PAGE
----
Cape Town introduced a raft of water-saving measures among them residents not being allowed to flush their toilets and it even introduced water rationing such as residents being allowed a daily water allowance of 50 litres each.
The situation is so dire that Cape Town even mooted the improbable idea to tow an iceberg from the Antarctica over a distance of 2000 kilometres to the South African city to avert a possible water calamity that could still happen in 2019.
Spokesperson of the City of Windhoek, Lydia Amutenya yesterday told New Era that while they appreciate that some people are doing everything to adhere with the municipality’s call to save water, others are not yielding the call simply because they can afford to pay for the water.
“It’s not about affordability it’s about the source,” cautioned Amutenya. She said that the southern part of Windhoek including areas such as Academia and Cimbebasia are already using water from boreholes and that in times of crisis, NamWater could reduce their water supply to the municipality by up to 70 percent. The City of Windhoek last week urged residents to save water by up to 10 percent.
After assessing the situation for the three years to come, NamWater declared after the last rainy season, only 24,91 percent of the expected inflow in the dams was filled, according to a press release from the City of Windhoek. Amutenya said yesterday that restrictions would be enforced so that all excessive water use activities would be minimised.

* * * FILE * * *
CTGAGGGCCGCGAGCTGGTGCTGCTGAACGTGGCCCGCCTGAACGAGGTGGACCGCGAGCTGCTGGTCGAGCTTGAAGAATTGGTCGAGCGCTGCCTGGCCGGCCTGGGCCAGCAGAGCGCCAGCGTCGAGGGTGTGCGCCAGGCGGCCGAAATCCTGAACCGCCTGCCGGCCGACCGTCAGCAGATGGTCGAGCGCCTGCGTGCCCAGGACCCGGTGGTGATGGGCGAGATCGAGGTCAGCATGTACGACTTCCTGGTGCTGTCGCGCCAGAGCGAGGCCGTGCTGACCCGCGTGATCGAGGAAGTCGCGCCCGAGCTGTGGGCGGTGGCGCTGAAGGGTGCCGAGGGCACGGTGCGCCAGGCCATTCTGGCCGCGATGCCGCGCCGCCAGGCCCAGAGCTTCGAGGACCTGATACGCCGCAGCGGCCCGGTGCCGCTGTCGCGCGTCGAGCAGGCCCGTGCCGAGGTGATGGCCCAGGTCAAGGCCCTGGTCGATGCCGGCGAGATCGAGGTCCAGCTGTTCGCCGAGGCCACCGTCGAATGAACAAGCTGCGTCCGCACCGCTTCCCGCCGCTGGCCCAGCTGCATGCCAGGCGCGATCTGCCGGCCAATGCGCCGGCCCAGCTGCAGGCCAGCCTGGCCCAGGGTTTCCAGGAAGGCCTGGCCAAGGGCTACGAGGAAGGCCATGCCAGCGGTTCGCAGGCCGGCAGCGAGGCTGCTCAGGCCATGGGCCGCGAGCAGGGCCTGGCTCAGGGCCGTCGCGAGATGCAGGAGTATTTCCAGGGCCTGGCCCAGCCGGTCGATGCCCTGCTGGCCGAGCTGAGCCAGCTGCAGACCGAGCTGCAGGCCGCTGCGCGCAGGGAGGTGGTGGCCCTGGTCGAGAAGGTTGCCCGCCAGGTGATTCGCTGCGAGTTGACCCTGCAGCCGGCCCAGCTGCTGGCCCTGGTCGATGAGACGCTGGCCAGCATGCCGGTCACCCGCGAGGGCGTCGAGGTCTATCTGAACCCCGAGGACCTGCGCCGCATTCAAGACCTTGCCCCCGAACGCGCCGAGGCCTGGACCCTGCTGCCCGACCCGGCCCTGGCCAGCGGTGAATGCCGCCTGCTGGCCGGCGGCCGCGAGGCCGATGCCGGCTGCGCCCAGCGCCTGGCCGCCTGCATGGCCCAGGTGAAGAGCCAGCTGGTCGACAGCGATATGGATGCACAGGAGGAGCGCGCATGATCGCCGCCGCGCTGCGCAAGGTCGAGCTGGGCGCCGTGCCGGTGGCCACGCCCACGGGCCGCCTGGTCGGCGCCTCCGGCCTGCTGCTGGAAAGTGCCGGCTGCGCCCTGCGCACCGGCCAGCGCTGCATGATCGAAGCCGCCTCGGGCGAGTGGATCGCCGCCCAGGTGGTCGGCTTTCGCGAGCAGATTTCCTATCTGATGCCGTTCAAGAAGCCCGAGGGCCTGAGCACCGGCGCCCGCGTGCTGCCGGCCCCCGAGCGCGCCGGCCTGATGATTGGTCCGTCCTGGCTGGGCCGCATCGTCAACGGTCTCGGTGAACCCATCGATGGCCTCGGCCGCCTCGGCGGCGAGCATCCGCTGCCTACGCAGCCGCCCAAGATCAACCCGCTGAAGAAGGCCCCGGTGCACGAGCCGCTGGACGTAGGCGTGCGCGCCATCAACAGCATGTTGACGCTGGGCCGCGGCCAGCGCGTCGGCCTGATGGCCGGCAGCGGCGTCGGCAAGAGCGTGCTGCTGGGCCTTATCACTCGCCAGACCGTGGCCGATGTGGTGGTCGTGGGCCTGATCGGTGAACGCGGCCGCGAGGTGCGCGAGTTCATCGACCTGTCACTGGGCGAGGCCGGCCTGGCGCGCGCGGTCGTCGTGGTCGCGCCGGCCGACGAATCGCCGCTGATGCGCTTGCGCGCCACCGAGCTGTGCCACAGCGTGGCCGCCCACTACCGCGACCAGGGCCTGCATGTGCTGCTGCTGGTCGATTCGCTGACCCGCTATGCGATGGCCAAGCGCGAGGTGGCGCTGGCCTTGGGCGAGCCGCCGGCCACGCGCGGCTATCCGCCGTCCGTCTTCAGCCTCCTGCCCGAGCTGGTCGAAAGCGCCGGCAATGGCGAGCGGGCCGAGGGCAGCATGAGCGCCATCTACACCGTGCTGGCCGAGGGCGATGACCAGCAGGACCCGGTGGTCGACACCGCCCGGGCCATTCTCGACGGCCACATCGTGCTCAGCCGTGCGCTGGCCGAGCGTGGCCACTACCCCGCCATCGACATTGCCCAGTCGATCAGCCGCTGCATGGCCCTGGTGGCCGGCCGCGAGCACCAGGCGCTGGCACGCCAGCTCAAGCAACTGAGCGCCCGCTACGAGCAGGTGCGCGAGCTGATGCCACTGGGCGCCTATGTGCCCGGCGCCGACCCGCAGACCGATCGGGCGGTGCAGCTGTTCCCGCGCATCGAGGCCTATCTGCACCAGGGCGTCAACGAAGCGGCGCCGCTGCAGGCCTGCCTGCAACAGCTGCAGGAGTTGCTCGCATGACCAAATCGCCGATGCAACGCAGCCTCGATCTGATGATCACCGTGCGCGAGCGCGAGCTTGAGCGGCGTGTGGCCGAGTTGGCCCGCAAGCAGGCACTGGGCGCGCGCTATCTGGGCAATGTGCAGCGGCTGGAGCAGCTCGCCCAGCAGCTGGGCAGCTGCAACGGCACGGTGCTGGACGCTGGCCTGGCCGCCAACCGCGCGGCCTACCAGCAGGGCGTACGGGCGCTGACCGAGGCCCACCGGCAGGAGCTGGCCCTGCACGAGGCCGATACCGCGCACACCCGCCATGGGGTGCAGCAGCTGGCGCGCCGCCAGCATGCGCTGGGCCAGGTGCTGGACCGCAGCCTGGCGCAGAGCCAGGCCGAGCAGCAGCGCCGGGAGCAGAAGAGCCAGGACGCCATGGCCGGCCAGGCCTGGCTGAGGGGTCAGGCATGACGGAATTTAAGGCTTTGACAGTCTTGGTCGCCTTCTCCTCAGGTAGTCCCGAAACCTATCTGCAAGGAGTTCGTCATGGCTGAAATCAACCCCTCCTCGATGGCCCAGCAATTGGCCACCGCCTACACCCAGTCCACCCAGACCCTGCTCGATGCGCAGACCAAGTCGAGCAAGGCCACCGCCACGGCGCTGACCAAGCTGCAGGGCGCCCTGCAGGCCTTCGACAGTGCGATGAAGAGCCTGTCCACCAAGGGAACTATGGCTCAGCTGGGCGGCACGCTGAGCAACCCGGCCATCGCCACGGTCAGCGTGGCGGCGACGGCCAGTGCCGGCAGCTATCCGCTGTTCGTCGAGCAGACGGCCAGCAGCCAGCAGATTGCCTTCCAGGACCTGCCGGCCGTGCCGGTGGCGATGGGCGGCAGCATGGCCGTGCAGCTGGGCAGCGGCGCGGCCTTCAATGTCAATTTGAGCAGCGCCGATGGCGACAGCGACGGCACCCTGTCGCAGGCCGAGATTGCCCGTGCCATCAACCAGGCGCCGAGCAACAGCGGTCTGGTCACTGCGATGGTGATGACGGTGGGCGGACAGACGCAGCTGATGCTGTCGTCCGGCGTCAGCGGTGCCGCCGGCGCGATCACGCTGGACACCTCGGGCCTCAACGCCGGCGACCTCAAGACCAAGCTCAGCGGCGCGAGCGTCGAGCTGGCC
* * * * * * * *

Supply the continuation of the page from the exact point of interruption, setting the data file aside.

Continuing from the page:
For outdoor watering, lawns and plants can only be watered twice a week. All flowers and vegetables can only be watered by hand, and watering is forbidden from 9:00 to 18:00 in the summer and between 10:00 and 16:00 during the winter, according to the press release from the City of Windhoek.
As for the public gardens and sports fields, they will be maintained with semi-purified water. For the car washing, it is allowed at home only with a bucket or pressure cleaner. And for the commercial car washings, it is limited to 30 litres per car and needs to be certified as authorised.
For the pools, water savings are required, and the pool covers are mandatory. Fountains and water features cannot be operating, according to the press release.
Amutenya further urged residents to look out for water leakages and report them. “Sometimes people have leaks and they discover it too late,” she said.
Amutenya also said that water scarcity does not just affect Windhoek but rather the central part of Namibia.
*Lucie Mouillaud is a journalism intern from Toulouse, south of France